Web Infantry Equipment, Pattern 1937

Entrenching tools, Patterns 1939 & 1937

Stores Ref. J1/JA 5404 Implement, entrenching, 1939 Pattern

frontrearIn consequence of the 1923 decision, the new Pattern 1937 Web Equipment had made no provision for an intrenching tool. When the need became apparent, it seems that the War Office selected an off-the-shelf design, which they termed the French Pattern, though it was actually a Linneman Tool variant. Despite its Germanic sounding name, it had been designed by an officer in the Danish Army. L. of C. §B3288 was approved on 25 January 1940, introducing the Implement, entrenching, 1939 Pattern – the spelling now using an “e”. Note that the tool was coded in V.A.O.S. Section J1, Camp Equipment.

The Linneman Tool was a short-handled spade and the Patt. ’39 version was very sturdy, but it could not function as either a pick-axe, or mattock – a distinct drawback in all but light soils! Contemporary photographs show the tool being worn on both hips. When on the right, it was underneath the Water bottle carrier, both components attached to the same Brace ends. When A.C.I. 2339/1941 re-introduced the Patt. ’08 Tool, the Patt. ’39 was relegated to a training store, held in Training Centres and Officer Cadet Training Units. L. of C. §B5409, approved 22 July, 1941 first made it obsolescent and L. of C. §C2844, approved on 9 January, 1947, finally made the Patt. ’39 Tool obsolete. The example shown here is maker marked "JOHN PERKS" and dated 1940. From the Allen Prior Collection, photos © Allen Prior 2009.


Stores Ref. J1/JA 5405 Implement, entrenching, Patt. ’08, head, Mark II
Stores Ref. J1/JA 5406 Implement, entrenching, Patt. ’08, helve

frontrearAlthough no documentary evidence has been found, it must be assumed that some sort of experiment, or trial took place and in 1940. The results of this were to make the Patt. ’39 Tool obsolescent and to re-introduce the Patt. ’08 Tool. It is presented here with its “Patt. ‘08” nomenclature, which would shortly be changed. In theory, no Patt. ’08 Tools existed, having been made obsolete in 1923. This example, made by PERKS, is an early example, dated 1941. From the Graham Priest Collection. Photographs © Graham Priest 2009.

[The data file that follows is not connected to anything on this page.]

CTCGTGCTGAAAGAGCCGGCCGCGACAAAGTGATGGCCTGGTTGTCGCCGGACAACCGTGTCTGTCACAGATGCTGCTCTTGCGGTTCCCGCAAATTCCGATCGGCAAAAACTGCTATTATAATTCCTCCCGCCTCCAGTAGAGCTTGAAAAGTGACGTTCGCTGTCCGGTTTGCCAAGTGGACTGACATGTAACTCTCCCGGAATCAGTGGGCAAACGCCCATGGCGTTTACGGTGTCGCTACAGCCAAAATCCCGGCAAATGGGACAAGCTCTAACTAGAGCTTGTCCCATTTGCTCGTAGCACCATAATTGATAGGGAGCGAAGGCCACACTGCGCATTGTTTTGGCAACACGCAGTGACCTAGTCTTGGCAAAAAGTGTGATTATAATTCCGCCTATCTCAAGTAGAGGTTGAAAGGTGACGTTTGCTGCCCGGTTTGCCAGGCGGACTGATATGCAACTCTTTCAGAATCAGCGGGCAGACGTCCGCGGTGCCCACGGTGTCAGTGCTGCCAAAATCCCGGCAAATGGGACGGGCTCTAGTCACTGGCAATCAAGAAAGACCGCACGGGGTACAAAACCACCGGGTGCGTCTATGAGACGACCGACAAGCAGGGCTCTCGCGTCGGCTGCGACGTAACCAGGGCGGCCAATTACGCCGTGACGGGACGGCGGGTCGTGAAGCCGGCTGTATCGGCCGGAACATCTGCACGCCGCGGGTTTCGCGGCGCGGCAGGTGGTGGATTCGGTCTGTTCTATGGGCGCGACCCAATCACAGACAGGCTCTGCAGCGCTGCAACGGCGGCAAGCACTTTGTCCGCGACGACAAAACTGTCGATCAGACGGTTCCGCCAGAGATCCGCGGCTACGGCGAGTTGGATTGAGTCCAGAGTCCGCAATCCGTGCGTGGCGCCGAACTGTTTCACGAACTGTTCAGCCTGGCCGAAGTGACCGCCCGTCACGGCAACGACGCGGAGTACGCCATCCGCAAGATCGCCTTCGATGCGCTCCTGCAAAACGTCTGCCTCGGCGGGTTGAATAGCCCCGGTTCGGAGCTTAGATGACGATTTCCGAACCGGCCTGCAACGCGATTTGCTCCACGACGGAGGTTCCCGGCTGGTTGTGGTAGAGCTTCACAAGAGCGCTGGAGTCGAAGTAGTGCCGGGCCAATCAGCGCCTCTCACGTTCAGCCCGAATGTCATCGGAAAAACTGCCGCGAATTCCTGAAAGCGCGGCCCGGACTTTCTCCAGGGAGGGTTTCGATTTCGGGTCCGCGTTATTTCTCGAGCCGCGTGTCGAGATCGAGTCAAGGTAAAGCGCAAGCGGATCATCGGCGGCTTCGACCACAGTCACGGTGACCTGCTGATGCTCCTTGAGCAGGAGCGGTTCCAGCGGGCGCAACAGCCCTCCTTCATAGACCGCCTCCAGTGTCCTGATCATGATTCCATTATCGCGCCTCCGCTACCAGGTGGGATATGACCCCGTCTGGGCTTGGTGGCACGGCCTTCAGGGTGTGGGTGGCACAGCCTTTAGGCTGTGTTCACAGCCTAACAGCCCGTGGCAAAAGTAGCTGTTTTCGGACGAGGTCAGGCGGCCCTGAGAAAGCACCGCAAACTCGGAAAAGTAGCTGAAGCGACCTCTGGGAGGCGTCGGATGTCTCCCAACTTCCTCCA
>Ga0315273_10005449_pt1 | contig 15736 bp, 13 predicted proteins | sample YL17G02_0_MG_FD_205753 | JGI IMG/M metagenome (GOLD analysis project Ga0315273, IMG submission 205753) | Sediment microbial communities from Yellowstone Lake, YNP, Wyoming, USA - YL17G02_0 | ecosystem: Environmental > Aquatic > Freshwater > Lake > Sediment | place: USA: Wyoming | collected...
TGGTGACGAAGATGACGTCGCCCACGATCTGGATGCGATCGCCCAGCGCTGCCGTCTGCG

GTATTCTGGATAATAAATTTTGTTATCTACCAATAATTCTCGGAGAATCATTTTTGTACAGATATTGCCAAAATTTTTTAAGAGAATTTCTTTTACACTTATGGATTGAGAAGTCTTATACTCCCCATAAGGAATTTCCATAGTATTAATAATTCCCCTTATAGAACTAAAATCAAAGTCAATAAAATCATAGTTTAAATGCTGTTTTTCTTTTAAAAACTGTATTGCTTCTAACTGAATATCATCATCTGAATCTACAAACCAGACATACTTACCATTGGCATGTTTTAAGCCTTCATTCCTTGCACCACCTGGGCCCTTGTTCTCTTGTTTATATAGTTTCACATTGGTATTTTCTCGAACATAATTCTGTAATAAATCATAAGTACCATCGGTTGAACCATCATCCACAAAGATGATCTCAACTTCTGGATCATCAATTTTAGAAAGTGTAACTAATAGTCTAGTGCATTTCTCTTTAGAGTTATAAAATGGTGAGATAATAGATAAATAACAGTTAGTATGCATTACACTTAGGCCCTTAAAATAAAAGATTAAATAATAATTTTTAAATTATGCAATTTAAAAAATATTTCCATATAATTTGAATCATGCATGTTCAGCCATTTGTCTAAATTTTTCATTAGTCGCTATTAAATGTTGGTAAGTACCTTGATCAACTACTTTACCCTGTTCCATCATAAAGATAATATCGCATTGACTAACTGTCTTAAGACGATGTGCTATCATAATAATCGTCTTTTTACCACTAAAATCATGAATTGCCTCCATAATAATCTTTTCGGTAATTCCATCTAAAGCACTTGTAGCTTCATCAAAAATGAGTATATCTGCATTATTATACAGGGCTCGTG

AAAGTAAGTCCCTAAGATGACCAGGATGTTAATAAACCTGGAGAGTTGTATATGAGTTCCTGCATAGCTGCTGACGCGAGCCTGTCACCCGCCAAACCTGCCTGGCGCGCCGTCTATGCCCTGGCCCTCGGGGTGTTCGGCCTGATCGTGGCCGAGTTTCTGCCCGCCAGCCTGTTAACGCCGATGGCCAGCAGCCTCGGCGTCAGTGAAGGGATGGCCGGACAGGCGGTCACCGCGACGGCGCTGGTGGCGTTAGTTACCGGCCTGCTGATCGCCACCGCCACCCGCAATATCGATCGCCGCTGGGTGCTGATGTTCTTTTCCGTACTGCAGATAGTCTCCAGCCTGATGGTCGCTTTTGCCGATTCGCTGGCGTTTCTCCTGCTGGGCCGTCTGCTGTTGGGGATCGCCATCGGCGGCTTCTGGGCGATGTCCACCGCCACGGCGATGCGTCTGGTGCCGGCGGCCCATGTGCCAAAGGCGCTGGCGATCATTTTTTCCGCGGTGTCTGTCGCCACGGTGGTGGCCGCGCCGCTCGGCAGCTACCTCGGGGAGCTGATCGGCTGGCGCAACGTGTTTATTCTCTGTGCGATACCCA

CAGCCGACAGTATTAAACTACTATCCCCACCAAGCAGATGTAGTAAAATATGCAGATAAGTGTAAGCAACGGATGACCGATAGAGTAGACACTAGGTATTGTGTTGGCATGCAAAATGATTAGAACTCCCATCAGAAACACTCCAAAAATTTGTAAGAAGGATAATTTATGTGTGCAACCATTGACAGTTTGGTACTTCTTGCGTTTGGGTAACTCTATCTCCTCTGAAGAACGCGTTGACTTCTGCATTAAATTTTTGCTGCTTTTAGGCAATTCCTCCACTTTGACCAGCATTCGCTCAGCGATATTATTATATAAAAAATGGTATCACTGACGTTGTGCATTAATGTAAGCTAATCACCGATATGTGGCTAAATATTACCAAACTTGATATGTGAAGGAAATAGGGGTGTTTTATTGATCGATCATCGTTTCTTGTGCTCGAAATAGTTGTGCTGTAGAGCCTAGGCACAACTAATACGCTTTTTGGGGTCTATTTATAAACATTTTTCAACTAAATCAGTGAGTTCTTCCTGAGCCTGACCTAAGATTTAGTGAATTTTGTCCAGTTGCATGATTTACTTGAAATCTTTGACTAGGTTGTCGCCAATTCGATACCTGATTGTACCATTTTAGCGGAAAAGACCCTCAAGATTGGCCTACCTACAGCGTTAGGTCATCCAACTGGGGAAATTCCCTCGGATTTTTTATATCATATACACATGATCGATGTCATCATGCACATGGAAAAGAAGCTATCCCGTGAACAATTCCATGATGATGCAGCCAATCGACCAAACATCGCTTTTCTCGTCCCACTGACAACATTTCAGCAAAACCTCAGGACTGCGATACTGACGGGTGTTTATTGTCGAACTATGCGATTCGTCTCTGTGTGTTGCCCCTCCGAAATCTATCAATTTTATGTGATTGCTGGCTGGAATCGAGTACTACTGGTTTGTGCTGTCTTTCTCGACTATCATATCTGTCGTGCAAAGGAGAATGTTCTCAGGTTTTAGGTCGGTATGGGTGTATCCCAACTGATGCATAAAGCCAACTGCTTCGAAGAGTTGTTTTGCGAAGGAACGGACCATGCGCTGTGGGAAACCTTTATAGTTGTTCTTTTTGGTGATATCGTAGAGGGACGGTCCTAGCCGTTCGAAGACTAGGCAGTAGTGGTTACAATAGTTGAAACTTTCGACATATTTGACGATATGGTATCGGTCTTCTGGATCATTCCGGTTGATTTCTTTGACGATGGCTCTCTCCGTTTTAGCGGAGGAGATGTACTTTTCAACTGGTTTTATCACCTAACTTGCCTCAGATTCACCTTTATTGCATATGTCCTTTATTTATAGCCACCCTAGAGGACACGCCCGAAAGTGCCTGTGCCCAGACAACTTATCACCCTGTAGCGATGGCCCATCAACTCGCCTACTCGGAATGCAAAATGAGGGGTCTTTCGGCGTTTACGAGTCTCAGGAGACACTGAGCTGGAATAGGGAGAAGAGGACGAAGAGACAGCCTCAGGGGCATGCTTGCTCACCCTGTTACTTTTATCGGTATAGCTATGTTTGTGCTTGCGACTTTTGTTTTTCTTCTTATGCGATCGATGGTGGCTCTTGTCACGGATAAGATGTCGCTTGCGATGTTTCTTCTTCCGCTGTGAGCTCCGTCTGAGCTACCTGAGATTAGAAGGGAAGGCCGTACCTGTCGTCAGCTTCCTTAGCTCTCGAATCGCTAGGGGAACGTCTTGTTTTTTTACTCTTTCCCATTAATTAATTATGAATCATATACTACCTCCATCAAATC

Stores Ref. J1/JA 5405 Implement, entrenching, Patt. ’37, head
Stores Ref. J1/JA 5406 Implement, entrenching, Patt. ’37, helve
Stores Ref. J1/JA 6022 Implement, entrenching, Patt. ’37, helve, Mark II, complete with bayonet adaptor

frontrearhelve_145L. of C. §B5409 re-introduced the old Patt. ’08 Tool, specifically its Mark II form, with an amended nomenclature of “Patt. ‘37” – even though it was now 1941 and it had not existed in 1937. The Helves, left in natural wood on the Patt. ’08 original, were sometimes painted khaki-green. Some had a drilled hole for a wrist cord. This was for the Helve’s secondary and un-designated role – as a truncheon, carried by those on guard duties, as a lighter form of the norm, which was a pickaxe handle. A.C.I. 976/1944 authorised a modification to the Helve, which was now to have a metal replica of the No. 4 Rifle barrel on its narrow end. This Adaptor, coded J1/JA 6023, allowed the No. 4 Bayonet to be attached, so that it could be used to prod the ground for land-mines. The Stores Code was accordingly changed and a new nomenclature of “Mark II” assigned. The Tool shown here is maker marked "CHILLINGTON" and dated 1942. The Mk. I Helve (centre left) is not maker marked and is undated, while the Mk. II Helve (near left) is maker marked "G.W.T." and dated 1945.


Stores Ref. J1/JA 5405 Tool, entrenching, Mk. 1, head
Stores Ref. J1/JA 6022 Tool, entrenching, Mk. 1, helves, Mk. 2, complete with bayonet adaptor

det 1det 2det 3In 1954, L. of C. §C6024, introduced the Tool, entrenching, Mk. 2, which meant the Patt. ’37 Tool was re-designated to a prosaic “Mark 1”, Arabic numbering having replaced the Roman form. In hindsight, this placed two instances of “Mk.” in a single nomenclature – hardly ideal. It would have been far better to have allocated “Number 1”. The L. of C. did not state that the Mark 2 was to supersede the old Mark 1, but In the event, the Mk 1 Tool outlasted the Mark 2. The pictures left show the same Mk. II Helve shown above, with a Bayonet, No. 4 Mk. II*.




Stores Ref. J1/JA 5856 Tool, entrenching, Mk. 2

mk ii 1mk ii 2Whilst this is not relevant to an account of Patt. ’37 W.E., no details are known. We would therefore welcome any additional information. It was described as a “…Combined pick and shovel, with handle...” and added that it “…can be adjusted to various positions…”, the description sounding very like the U.S. M-1951. At the time, protracted trials of various Web Equipments were being conducted and several of these depict an unknown entrenching tool, which corresponds to an M-1951 “E.Tool”, and the rounded pan is very “shovel” shaped. The shaped Carrier is obviously not designed to mate with Patt. ’37 W.E., being dark green, or S.C.C. 19 (Standard Colour Chart) and of lightweight webbing, as used on Patt. ’44 W.E..